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Welcome to megalithomania

A big thank you to all those that attended the 2017 Megalithomania Conference on 20th - 21st May. It was a rollicking success and we very much look forward to seeing you next year. Dates coming soon!

Join us in November in London at the Origins Conference with a fantastic line-up of speakers, followed by an exclusive tour around the British Museum on the Sunday. Details here.


Anyway, we look forward to seeing you fellow Megalithomaniacs on one of our expeditions or conferences this year and wish you all well.




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CONFERENCE REVIEWS:
"So was Megaltihomania worth the trip? Too right it was! Once again Hugh and his crew gave us a weekend of education, re-evaluation and entertainment"
more reviews

TOUR REVIEWS:
"Thanks Hugh! great trip for those that like alternative traveling and the deeper story to humanities history"- Jennifer Stein
more reviews & upcoming tours

Musée archéologique de Namur

Musée archéologique de Namur. Features Prehistoric, Gallo-Roman (1st - 5th c. AD) and Merovingian (5th - 7th c. AD) artefacts found in inhabited caves (for exemple : Han-sur-Lesse), Gallo-Roman villas and tombs, Merovingian tumuli, etc.

Tiree Ringing Rock

A lovely new 3D Model of the ringing stone - you can spin and zoom it, just a pity you can't 'ring' it! In the comments on our page.. On a remote section of Tiree's coast west of Vaul can be found The Ringing Stone. This rock is actually an erratic carried by the ice, which covered Scotland during the last ice age, from the island of Rum to the north. The light grey granodiorite boulder is a much younger than anything found on Tiree, which is ancient Lewisian rock. The Ringing Stone has been decorated by dozens of cup markings.

Durrington Walls

Tool marks at Durrington Walls show evidence for the start of Britain’s Copper Age, with metal axes possibly in use even before the first Beaker burials, see the latest comment on our page. Best preserved on the north-east side, this great henge monument not far from Stonehenge measures 520m from north to south and 450m from east to west (the diameter of Avebury is 427m). The bank was originally 27m wide. The ditch was up to 42m wide and was 6m deep.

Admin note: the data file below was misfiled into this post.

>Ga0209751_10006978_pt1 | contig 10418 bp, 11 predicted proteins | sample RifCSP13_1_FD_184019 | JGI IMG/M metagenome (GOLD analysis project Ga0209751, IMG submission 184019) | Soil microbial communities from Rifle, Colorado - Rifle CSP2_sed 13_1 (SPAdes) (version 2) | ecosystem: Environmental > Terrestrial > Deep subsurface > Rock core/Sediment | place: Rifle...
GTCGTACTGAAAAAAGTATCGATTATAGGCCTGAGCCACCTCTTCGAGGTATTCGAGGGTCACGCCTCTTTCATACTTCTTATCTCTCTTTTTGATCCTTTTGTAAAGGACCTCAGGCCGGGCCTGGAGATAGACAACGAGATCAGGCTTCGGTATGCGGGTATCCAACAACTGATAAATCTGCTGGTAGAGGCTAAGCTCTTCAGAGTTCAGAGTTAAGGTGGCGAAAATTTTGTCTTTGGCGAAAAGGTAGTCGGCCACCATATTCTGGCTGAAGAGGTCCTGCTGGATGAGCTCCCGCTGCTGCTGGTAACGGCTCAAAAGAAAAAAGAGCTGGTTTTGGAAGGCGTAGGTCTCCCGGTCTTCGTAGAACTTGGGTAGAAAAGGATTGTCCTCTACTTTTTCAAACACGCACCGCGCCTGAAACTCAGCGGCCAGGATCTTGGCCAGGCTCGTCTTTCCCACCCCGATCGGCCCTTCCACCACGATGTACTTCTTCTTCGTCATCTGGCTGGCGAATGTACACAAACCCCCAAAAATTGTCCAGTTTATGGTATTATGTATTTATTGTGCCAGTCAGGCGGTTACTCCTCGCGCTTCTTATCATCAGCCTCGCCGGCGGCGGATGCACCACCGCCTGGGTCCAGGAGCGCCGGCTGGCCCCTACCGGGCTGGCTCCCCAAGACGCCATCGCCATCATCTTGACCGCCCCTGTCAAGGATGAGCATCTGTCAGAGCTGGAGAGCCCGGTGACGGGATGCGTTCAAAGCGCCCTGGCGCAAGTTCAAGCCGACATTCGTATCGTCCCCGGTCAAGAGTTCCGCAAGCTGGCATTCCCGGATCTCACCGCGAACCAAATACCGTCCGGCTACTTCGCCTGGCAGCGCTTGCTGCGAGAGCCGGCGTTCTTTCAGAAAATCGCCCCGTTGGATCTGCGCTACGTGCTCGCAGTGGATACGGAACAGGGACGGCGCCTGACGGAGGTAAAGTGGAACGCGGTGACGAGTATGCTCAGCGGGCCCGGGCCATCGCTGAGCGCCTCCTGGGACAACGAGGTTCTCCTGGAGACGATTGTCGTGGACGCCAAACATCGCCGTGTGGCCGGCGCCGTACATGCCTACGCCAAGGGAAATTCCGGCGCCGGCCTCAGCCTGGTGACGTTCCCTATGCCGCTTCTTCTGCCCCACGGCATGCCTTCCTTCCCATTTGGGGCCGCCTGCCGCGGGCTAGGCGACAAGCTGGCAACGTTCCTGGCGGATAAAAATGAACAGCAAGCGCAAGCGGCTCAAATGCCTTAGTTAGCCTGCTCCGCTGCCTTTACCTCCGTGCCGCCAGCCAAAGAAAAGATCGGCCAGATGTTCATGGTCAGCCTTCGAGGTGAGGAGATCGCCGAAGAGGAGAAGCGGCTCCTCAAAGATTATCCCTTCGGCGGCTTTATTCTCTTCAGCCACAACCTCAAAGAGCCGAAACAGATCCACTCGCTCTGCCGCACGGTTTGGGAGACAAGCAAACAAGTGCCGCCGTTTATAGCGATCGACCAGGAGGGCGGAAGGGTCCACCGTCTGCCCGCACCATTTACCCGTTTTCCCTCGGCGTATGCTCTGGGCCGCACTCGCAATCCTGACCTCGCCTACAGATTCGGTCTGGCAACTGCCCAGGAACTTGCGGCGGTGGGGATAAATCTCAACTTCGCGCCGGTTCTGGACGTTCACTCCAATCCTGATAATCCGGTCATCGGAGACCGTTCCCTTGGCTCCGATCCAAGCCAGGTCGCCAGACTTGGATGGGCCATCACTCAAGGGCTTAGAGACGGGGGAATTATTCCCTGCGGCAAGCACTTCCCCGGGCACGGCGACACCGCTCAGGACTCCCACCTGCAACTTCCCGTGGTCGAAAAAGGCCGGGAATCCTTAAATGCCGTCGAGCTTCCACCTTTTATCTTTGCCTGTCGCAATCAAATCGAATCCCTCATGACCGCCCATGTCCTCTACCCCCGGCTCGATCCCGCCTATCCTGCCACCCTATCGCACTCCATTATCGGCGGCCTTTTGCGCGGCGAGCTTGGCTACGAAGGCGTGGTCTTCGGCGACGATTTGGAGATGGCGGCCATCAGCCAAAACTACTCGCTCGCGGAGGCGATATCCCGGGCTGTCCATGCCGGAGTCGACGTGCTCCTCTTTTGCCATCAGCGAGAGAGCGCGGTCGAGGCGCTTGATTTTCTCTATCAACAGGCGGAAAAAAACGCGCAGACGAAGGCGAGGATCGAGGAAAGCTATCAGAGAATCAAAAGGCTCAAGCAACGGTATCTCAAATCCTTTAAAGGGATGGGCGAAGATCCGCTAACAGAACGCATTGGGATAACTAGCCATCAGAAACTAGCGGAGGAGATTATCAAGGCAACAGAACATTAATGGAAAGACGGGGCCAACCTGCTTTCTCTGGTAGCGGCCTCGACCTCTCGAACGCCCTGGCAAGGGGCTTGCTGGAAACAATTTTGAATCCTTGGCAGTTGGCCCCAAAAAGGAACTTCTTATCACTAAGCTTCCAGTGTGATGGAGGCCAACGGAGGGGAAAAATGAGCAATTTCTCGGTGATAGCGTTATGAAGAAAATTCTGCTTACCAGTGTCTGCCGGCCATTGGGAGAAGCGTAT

Hendraburnick Quoit

Rock art clearest when viewed in low sunlight or by moonlight, also smashing of quartz veins, possibly significant in night time rituals. Photogrammetric recording revealed the site to be the most decorated stone in southern Britain, with the art being added to over time. Details in the comments on our pagels. Hendraburnick 'Quoit', possibly a fallen Cornish Quoit but more likely some large stones that were propped into an arrangement in antiquity. With rock art on its top surface. Situated near to the source of the River Camel.

Grange (Co. Limerick)

Geophysical surveys of the Great Stone Circle at Grange lead to major reinterpretation as later Neolithic site with significant nineteenth century 'restoration'. Lough Gur has a great concentration of prehistoric remains, including wedge-tombs, foundations of huts, stone circles, standing-stones and crannógs (artificial refuge-islands in lakes). The most famous of these monuments is the stone circle and henge in Grange townland, situated to the E of the Bruff-Limerick road.

Cerro Brujo

Oldest cancer case in Central America discovered. See the comment below on our page. A Pre-Columbian farm and hunter gatherer settlement two kilometers inland on a ridge 150 m above sea level in Bocas del Toro, Panama Shell middens and other remains indicate multiple households with two occupations: aprox 600 CE, based on ceramic typology and chronology, and an occupation between 780 and 1252 CE (based on four radiocarbon dates inferred from charcoal in middens.)